The growth of the Indian economy has considerably slowed down.
Between the months of April and June, it grew by 5.7%, which is a three year low. What’s the cause for this slowdown?
India’s economy can be described as a developing economy. It is the world's seventh-largest economy by nominal Gross Domestic Product. It is also the third largest economy in terms of purchasing power parity (PPP). However, it ranks at 141 in per capita GDP (nominal).
The Indian economy experienced a huge spurt in its growth rate in the 1990s. This has been attributed to abolishment of the License Raj system that had been in place from 1947 to 1990. Much of the economy had been strictly controlled by the state. However, in the 90s, the country relaxed its rules and welcomed foreign investments. Thus, India was able to achieve a growth rate of 6-7% annually. It became one of the fastest growing major economies in the world.
In June 2017, it was revealed that India’s economic growth had slowed to 6.1% in the fourth quarter ending March 2017 as compared with 7.1% in the previous quarter. The growth rate has further slowed down during the April-June period to 5.7%. This is a three-year low.
In September, the Indian government announced that the retail inflation in the country rose 3.36 per cent in August from a year earlier. Experts believe that part of the reason for the country’s economic slowdown could be the demonetization scheme that was introduced on November 2016. The annual report from the Reserve Bank of India has revealed that 99% of notes that were demonetized in November 2016 had been returned to the banks.
The introduction of the Goods and Services Tax has also added to the woes. Petrol and diesel prices in India are at a three year high. This despite the fact crude oil prices have almost halved during the period. For India to be able to pull millions out of poverty, the GDP will have to grow at a steady rate of 7%.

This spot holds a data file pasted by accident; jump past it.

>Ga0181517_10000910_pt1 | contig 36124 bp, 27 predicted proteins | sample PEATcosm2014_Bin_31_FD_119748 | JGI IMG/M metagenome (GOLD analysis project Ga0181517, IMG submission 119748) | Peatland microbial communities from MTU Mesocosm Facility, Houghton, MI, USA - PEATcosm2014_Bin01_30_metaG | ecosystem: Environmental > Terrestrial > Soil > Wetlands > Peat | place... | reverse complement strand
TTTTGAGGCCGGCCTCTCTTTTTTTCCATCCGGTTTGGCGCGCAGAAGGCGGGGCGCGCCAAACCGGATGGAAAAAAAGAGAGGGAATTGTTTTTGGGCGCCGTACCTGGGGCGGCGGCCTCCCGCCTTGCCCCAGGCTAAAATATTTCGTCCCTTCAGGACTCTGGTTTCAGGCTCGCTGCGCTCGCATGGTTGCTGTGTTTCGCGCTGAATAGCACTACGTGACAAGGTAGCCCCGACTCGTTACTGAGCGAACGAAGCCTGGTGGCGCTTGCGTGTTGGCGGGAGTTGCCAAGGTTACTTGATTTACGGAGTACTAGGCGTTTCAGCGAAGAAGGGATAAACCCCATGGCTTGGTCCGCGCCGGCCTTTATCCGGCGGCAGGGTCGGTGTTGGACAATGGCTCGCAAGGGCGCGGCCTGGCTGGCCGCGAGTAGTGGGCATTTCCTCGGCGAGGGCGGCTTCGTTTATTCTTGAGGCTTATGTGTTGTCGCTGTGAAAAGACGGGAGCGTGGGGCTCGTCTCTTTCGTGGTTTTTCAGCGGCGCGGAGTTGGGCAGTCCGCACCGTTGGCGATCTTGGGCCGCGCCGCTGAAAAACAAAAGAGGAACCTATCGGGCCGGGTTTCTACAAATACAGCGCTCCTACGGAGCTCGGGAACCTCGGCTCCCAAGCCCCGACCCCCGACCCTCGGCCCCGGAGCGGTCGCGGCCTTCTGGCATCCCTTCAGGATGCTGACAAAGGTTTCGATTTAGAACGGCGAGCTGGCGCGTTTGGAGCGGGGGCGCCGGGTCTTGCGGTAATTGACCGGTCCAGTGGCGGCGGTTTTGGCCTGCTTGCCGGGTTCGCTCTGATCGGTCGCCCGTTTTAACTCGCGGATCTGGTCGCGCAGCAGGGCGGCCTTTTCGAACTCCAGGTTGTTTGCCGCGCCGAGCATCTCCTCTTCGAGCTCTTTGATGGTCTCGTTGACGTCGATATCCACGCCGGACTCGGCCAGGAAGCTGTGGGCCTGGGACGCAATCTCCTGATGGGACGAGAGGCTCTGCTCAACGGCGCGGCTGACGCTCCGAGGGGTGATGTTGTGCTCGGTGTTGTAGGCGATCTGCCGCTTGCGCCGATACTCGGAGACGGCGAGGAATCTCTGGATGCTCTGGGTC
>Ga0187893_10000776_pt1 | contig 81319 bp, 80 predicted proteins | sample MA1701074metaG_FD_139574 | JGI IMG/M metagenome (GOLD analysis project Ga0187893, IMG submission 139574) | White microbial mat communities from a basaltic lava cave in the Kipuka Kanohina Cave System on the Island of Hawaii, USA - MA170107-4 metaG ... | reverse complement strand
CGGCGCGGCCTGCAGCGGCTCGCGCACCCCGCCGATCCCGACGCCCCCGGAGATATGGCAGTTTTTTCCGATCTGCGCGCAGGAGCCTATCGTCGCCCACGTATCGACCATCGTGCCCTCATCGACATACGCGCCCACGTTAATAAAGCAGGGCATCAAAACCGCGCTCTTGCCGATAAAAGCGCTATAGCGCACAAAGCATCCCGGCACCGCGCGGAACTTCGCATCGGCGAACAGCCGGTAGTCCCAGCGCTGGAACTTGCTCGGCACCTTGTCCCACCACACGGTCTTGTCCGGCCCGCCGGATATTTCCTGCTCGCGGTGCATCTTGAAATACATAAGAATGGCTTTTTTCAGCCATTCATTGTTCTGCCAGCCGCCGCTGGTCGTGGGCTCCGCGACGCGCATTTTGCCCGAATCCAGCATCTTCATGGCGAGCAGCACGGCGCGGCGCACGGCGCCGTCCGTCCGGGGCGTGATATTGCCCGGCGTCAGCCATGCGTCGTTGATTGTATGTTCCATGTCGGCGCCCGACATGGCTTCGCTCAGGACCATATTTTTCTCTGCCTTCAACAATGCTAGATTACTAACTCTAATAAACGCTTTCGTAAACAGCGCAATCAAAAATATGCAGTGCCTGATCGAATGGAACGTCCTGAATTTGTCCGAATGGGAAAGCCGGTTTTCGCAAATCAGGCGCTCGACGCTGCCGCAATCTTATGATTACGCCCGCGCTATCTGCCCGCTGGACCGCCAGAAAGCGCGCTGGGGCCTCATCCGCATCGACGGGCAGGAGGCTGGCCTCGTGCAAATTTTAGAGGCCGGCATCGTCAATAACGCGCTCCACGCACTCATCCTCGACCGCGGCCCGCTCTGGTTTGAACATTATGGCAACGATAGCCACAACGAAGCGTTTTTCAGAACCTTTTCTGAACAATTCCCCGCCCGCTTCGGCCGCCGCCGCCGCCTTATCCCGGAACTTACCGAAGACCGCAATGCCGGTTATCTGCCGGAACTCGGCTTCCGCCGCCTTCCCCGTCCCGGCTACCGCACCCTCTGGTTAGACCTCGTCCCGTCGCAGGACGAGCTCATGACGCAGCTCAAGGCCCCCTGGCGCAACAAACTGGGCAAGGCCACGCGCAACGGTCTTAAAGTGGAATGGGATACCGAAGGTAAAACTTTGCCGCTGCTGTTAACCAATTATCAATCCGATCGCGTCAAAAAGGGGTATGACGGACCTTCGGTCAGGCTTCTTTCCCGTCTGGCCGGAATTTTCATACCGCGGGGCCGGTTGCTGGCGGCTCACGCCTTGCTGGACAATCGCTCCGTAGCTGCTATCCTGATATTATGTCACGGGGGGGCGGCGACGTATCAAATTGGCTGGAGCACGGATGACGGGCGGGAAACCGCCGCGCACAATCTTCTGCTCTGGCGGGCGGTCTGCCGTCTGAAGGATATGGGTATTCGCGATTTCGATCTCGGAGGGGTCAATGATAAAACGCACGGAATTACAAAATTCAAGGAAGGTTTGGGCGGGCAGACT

Economist Vijay Joshi has said, “At a growth rate of 3% a year, income per head would double, and reach about the same level as China's per capita income today. At a growth rate of 6% a year, income per head would quadruple to a level around that enjoyed by Chile, Malaysia and Poland today. If income per head grew at 9% a year, it would increase nearly eight-fold, and India would have a per capita income comparable to an average high-income country of today."
However, such high growth rate may not be possible in the near future. The exports in India are lower now than they were in 2013. There are 12 million Indians entering the workforce every year but many do not have the education and work skillset required to get salaried employment. Additionally, construction and real estate sectors are not growing at a fast-enough rate to provide adequate employment to those who are seeking labor centric jobs.
The Asian Development Bank (ADB) has lowered India’s GDP growth forecast for the current fiscal to 7%. It had earlier estimated India’s growth rate would be 7.4% in July 2017.
Our assessment is that India is facing a huge underemployment problem. However, this will be only one of the few issues affecting the Indian economy. Demonetization and a public-sector banks who are struggling have also contributed to the problem. The Indian economy has to grow steadily by at least 7% annually in order to recover. Will RBI and the government be able to address these issues?